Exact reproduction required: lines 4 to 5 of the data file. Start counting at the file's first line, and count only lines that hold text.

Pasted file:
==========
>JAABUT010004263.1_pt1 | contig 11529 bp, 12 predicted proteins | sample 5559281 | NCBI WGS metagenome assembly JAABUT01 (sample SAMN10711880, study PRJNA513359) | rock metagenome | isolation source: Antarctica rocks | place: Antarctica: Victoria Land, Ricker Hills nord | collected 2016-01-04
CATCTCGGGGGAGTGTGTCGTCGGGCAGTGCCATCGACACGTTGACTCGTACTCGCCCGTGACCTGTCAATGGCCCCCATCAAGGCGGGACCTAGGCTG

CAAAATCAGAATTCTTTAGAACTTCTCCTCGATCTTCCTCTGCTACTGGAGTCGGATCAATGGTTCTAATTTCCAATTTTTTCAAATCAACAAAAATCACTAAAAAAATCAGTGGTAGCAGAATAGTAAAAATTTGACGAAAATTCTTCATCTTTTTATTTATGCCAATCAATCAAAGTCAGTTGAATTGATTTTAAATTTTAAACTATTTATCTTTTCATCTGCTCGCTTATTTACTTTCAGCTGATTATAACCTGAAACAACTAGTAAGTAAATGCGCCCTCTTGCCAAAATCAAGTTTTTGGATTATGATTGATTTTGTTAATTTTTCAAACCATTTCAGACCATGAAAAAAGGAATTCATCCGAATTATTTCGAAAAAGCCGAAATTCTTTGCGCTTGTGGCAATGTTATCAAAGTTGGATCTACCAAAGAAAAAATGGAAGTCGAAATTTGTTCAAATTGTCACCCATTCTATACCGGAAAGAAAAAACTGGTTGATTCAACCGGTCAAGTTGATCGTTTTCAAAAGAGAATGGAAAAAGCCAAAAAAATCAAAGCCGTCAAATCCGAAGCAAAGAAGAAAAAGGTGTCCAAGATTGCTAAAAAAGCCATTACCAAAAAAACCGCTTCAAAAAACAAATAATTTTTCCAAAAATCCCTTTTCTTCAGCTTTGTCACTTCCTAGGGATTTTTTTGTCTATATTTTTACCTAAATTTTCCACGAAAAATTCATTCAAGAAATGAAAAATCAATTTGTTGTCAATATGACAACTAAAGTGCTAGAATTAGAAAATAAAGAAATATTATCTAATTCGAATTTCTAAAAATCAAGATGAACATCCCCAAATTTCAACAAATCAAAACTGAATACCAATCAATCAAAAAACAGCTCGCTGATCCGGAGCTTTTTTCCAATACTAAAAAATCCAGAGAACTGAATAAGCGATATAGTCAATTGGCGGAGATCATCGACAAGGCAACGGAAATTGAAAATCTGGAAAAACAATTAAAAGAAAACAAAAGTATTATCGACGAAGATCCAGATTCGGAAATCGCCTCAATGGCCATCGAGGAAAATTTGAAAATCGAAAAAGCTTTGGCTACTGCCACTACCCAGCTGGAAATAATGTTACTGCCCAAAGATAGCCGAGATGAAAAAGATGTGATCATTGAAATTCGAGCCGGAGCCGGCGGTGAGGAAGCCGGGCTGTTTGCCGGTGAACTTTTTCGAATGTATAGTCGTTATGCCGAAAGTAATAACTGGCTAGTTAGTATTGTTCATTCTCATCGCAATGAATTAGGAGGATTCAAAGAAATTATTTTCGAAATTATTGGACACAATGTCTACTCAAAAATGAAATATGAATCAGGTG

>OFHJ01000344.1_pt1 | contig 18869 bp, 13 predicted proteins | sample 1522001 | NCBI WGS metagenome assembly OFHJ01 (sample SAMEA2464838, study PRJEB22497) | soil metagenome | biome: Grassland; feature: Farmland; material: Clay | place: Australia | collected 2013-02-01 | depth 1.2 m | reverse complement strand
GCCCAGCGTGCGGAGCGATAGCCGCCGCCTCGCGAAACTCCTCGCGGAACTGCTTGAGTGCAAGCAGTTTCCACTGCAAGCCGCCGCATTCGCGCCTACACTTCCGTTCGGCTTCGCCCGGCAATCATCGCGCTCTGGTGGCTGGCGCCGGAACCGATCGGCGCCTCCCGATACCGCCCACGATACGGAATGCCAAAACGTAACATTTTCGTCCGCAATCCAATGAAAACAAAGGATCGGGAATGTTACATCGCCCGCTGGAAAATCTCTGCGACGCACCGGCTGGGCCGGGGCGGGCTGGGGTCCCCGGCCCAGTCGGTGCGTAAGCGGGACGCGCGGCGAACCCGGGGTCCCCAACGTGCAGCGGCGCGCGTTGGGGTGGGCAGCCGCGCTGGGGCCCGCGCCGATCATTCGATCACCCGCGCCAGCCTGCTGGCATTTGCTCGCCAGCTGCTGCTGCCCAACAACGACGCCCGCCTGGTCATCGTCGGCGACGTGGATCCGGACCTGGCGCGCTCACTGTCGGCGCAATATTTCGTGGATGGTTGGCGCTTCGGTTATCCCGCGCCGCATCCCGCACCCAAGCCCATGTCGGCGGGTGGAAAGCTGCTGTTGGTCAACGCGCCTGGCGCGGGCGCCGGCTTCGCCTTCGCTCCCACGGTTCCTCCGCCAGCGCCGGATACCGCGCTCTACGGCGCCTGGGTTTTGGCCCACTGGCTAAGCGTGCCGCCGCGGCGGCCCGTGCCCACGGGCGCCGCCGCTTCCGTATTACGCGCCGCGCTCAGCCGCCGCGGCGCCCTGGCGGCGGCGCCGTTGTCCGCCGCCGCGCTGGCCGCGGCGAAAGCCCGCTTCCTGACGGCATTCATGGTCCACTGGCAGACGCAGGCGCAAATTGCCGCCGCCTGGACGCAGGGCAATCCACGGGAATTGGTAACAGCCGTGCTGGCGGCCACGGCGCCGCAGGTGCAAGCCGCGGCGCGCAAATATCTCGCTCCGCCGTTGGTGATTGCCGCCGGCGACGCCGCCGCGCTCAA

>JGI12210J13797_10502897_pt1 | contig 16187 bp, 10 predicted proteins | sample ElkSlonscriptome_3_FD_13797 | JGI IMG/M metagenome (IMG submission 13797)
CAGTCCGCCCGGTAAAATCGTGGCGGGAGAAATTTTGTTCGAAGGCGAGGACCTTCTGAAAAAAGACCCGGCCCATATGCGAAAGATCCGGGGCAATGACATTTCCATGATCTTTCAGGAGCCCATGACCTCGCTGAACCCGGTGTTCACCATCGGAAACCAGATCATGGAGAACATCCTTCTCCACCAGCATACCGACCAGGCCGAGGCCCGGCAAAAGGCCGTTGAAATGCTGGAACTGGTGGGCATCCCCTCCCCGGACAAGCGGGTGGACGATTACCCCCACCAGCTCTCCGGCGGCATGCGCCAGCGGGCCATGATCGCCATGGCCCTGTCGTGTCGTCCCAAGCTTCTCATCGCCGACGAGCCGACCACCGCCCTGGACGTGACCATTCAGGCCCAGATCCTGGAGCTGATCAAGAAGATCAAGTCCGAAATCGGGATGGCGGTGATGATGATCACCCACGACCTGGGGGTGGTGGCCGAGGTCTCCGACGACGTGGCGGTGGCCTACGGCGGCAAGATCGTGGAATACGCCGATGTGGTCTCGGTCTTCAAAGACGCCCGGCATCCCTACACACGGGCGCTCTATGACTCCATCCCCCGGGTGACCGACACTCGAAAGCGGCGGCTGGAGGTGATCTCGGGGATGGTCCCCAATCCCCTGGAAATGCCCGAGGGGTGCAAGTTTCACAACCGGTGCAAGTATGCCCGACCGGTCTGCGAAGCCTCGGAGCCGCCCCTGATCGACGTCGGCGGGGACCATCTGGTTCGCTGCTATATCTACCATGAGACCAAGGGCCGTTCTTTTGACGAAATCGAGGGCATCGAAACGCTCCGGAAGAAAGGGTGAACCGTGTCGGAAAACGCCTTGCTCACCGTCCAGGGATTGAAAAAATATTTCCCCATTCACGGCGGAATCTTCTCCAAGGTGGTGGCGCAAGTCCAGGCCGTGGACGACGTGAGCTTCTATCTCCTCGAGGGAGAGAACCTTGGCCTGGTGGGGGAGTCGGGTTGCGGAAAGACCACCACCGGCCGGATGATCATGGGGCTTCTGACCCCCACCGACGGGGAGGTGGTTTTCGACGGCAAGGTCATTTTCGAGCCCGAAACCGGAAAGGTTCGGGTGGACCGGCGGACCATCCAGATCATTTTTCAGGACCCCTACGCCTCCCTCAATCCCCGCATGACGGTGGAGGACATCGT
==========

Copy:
>OFHJ01000344.1_pt1 | contig 18869 bp, 13 predicted proteins | sample 1522001 | NCBI WGS metagenome assembly OFHJ01 (sample SAMEA2464838, study PRJEB22497) | soil metagenome | biome: Grassland; feature: Farmland; material: Clay | place: Australia | collected 2013-02-01 | depth 1.2 m | reverse complement strand
GCCCAGCGTGCGGAGCGATAGCCGCCGCCTCGCGAAACTCCTCGCGGAACTGCTTGAGTGCAAGCAGTTTCCACTGCAAGCCGCCGCATTCGCGCCTACACTTCCGTTCGGCTTCGCCCGGCAATCATCGCGCTCTGGTGGCTGGCGCCGGAACCGATCGGCGCCTCCCGATACCGCCCACGATACGGAATGCCAAAACGTAACATTTTCGTCCGCAATCCAATGAAAACAAAGGATCGGGAATGTTACATCGCCCGCTGGAAAATCTCTGCGACGCACCGGCTGGGCCGGGGCGGGCTGGGGTCCCCGGCCCAGTCGGTGCGTAAGCGGGACGCGCGGCGAACCCGGGGTCCCCAACGTGCAGCGGCGCGCGTTGGGGTGGGCAGCCGCGCTGGGGCCCGCGCCGATCATTCGATCACCCGCGCCAGCCTGCTGGCATTTGCTCGCCAGCTGCTGCTGCCCAACAACGACGCCCGCCTGGTCATCGTCGGCGACGTGGATCCGGACCTGGCGCGCTCACTGTCGGCGCAATATTTCGTGGATGGTTGGCGCTTCGGTTATCCCGCGCCGCATCCCGCACCCAAGCCCATGTCGGCGGGTGGAAAGCTGCTGTTGGTCAACGCGCCTGGCGCGGGCGCCGGCTTCGCCTTCGCTCCCACGGTTCCTCCGCCAGCGCCGGATACCGCGCTCTACGGCGCCTGGGTTTTGGCCCACTGGCTAAGCGTGCCGCCGCGGCGGCCCGTGCCCACGGGCGCCGCCGCTTCCGTATTACGCGCCGCGCTCAGCCGCCGCGGCGCCCTGGCGGCGGCGCCGTTGTCCGCCGCCGCGCTGGCCGCGGCGAAAGCCCGCTTCCTGACGGCATTCATGGTCCACTGGCAGACGCAGGCGCAAATTGCCGCCGCCTGGACGCAGGGCAATCCACGGGAATTGGTAACAGCCGTGCTGGCGGCCACGGCGCCGCAGGTGCAAGCCGCGGCGCGCAAATATCTCGCTCCGCCGTTGGTGATTGCCGCCGGCGACGCCGCCGCGCTCAA